Perhaps only in South Florida, where escapist fantasies have always animated real estate development, does it make sense that a city hall building from the 1920s would resemble a cross between a mosque and an Arabian palace. In the decades preceding the Great Depression, historical revivals were used in a number of speculative development projects poised to become full-fledged cities, complete with the full range of civic institutions, public spaces, educational facilities, and recreational landscapes expected of a modern city—even one draped in the pastiche costumes of a historical revival. Such is the case of Opa-locka, a small city north of Miami founded by aviation pioneer Glenn Curtiss in 1925.
A gifted engineer and adventurer, Curtiss had achieved great fame as an inventor and pilot. Inspired by the recent success of Addison Mizner’s Mediterranean Revival cityscapes in Palm Beach (circa 1918) and George Merrick’s emerging city of Coral Gables (circa 1921)—both of which had been inspired by the exoticism of James Deering’s Villa Vizcaya (1912–1921)—Curtiss assembled a team of designers and builders with the intent of creating a well-planned city whose ensemble of Middle Eastern–themed architecture would evoke the stories of The Arabian Nights.
Curtiss could not have picked a less opportune time to launch his real estate enterprise. In 1926, the same year that he staged Opa-locka’s spectacular inauguration, the South Florida real estate bubble burst, leaving much of Opa-locka unfinished and uninhabited. Two events precipitated the collapse of the real estate market: one was the grounding of the Danish ship Prins Valdemar at the mouth of Miami's harbor in January, which halted marine traffic into the city for over a month, and the other was the September hurricane, which destroyed much of Miami Beach and downtown Miami. The former revealed the fragility of the region’s infrastructure, while the latter demonstrated its vulnerability to natural disaster. Together, the events of 1926 stopped the waves of speculative buyers from the Northeast and Midwest who had fueled the local economy, bringing it to a standstill. Opa-locka never recovered.
While Opa-locka’s Orientalist streetscapes may be unprecedented in scale, they do reflect a contemporaneous interest in the Middle East and North Africa. The discovery of the tomb of Pharaoh Tutankhamun (“King Tut”) in 1922 set off a wave of Egyptian Revival architecture in the West, particularly in the great movie palaces to which an increasingly prosperous American populace turned for escapist fantasies. Among the movies they watched was The Thief of Bagdad: An Arabian Nights Fantasy, starring (and produced by) Douglas Fairbanks in 1924. A year later, Curtiss began building a city based on the same collection of tales from the Islamic Golden Age.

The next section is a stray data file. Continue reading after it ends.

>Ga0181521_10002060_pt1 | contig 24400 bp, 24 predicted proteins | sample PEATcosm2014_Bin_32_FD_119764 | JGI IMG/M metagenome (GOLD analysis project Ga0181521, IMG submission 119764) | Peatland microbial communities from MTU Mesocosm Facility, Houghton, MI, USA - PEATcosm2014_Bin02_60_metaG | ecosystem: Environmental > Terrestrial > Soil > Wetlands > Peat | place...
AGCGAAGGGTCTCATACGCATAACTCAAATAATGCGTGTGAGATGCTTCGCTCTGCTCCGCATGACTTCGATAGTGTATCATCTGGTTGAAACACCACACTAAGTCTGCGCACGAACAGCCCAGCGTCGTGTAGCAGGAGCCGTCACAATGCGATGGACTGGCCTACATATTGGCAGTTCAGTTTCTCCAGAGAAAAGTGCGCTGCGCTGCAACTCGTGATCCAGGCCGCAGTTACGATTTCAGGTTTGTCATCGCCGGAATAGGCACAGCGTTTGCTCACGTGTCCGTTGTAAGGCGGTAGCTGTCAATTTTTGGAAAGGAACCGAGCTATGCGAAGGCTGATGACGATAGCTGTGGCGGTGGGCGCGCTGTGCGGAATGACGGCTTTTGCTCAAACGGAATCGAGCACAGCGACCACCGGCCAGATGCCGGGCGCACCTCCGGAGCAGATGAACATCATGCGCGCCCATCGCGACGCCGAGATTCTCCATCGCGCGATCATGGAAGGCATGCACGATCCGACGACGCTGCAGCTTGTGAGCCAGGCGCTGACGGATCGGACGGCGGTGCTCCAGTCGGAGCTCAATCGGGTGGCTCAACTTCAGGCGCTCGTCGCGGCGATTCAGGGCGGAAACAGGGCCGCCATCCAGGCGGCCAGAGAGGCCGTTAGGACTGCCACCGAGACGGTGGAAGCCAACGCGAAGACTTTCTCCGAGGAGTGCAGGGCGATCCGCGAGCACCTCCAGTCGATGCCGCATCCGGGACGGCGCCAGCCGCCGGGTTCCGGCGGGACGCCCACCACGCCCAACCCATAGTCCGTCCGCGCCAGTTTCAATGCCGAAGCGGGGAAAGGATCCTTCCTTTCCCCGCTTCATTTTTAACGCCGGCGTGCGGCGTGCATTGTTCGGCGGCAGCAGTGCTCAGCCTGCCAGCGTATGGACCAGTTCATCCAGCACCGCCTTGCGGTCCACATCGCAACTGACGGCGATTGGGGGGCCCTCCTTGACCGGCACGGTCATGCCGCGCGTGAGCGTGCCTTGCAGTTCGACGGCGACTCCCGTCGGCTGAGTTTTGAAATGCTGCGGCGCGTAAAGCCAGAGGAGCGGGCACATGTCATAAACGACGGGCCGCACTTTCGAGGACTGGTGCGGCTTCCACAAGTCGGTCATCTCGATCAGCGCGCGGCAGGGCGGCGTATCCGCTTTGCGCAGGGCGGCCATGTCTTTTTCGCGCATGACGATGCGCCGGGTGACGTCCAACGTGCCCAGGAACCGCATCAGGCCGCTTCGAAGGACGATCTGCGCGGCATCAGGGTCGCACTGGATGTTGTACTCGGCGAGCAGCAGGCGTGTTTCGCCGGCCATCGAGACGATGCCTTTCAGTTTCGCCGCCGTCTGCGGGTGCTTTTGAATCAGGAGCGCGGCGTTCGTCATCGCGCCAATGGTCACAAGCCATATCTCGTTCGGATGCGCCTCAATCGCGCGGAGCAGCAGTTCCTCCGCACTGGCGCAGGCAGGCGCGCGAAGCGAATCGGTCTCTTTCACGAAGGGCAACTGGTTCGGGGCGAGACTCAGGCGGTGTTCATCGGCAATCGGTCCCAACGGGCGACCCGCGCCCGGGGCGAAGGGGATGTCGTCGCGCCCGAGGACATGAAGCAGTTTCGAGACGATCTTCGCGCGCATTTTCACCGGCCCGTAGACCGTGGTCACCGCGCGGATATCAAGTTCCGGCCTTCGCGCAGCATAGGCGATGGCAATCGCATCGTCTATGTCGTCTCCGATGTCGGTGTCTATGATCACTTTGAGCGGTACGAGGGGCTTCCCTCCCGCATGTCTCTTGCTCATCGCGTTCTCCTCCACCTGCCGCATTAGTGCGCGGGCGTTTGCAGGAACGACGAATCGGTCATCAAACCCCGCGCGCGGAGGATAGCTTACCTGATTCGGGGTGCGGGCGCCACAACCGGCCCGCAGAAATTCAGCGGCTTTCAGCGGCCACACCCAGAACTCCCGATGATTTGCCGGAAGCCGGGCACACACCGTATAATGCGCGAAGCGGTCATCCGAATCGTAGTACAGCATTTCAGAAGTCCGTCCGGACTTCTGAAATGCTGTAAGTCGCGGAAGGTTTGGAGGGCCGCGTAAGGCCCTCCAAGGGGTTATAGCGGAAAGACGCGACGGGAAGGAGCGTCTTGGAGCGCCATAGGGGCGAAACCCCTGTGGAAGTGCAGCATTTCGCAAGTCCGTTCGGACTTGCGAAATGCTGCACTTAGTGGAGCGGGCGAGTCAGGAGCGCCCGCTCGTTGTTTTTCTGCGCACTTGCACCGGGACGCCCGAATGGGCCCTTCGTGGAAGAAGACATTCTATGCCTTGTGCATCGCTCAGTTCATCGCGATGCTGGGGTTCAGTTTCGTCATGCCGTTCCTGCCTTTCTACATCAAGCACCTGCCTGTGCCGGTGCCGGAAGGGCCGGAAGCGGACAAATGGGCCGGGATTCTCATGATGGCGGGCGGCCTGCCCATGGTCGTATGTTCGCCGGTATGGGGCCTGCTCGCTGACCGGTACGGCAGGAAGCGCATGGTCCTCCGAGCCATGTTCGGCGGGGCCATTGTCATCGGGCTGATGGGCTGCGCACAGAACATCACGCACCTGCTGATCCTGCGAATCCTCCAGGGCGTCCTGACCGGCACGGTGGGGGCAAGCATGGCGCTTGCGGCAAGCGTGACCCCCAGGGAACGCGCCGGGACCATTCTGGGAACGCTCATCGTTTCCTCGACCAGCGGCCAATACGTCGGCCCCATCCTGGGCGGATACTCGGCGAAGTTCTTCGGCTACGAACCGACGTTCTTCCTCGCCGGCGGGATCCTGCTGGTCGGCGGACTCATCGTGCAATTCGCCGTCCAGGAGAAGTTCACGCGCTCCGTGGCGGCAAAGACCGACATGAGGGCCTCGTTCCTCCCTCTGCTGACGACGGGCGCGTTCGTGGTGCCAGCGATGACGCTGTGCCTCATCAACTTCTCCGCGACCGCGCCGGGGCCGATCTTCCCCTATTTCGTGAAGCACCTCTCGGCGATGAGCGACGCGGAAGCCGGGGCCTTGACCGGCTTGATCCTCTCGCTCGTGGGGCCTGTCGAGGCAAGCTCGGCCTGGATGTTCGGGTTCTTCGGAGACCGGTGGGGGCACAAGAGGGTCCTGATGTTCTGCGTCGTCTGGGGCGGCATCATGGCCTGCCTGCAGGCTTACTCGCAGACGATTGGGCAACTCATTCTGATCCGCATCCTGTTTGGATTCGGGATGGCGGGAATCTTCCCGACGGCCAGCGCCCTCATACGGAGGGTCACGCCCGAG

Built as the Opa-locka Company Administration Building, City Hall was the most elaborate of the more than eighty buildings designed for Curtiss by New York architect Bernhardt Emil Muller. Curtiss brought Muller, a graduate of the Ecole des Beaux-Arts in Paris, to South Florida, and the architect immediately embraced the idea of a Moorish-themed city to be built in the pine rocklands between Miami and Fort Lauderdale. Together with city planner Clinton MacKenzie (also recruited from New York by Curtiss), Muller began laying out the city in September 1925. City Hall serves as the focal point for the town, which combines a grid (rotated dramatically from the predominant north-south-east-west grid of the region) and a series of radial and concentric streets. The roads bear names taken from The Arabian Nights, including Ali Baba and Aladdin. The curving, tree-lined boulevard that City Hall faces is named Sharazad, after the narrator of The Arabian Nights.
Muller endowed City Hall with a full range of picturesque gestures drawn from the architecture of the Arab world. Visitors approach the building through a courtyard, entered through a pointed archway, where they encounter a fountain and exotic plantings. Turrets and domes feature prominently in the building’s mounded massing, and a series of minarets mark the complex’s periphery. Battlements, buttresses, and scuppers enervate the edges of the building, while palm trees reinforce the exoticism of the skyline. However, the building’s interiors do not reflect the complexity of the exterior, whose domes are not visible from inside. The building served not only as the administrative center for the new city; it acted as an enormous advertisement for the real estate venture and established a lexicon of forms that would become the town’s architectural vocabulary.
Despite the Middle Eastern theme of the city, Opa-locka takes its appellation from the Seminole name for the place, Opatishawockalocka, which roughly translates into a hammock, or a mounded land formation, usually forested, surrounded by swampy areas. The city was the third real estate development initiated by Curtiss in South Florida. In the early 1920s, Curtiss teamed with James Bright to develop Hialeah, just north of Miami, but realized that the city’s rapid, unplanned growth resulted in a disordered and undesirable streetscape. In 1924, Curtiss and Bright launched Country Club Estates (today Miami Springs), which anticipated Opa-locka’s rotated grid plan and revivalist architecture, this time based on the pueblos of the desert southwest.
Opa-locka City Hall was in use until 2009, when city office relocated a few blocks away. Since that time, the building has deteriorated and remains abandoned.
FitzGerald-Bush, Frank S. A Dream of Araby: Glenn H. Curtiss and the Founding of Opa-locka.Opa-locka, FL: South Florida Archaeological Museum, 1976.
Lynn, Catherine. “Dream and Substance: Araby and the Planning of Opa-Locka.” The Journal of Decorative and Propaganda Arts23, Florida Theme Issue (1998): 162-189.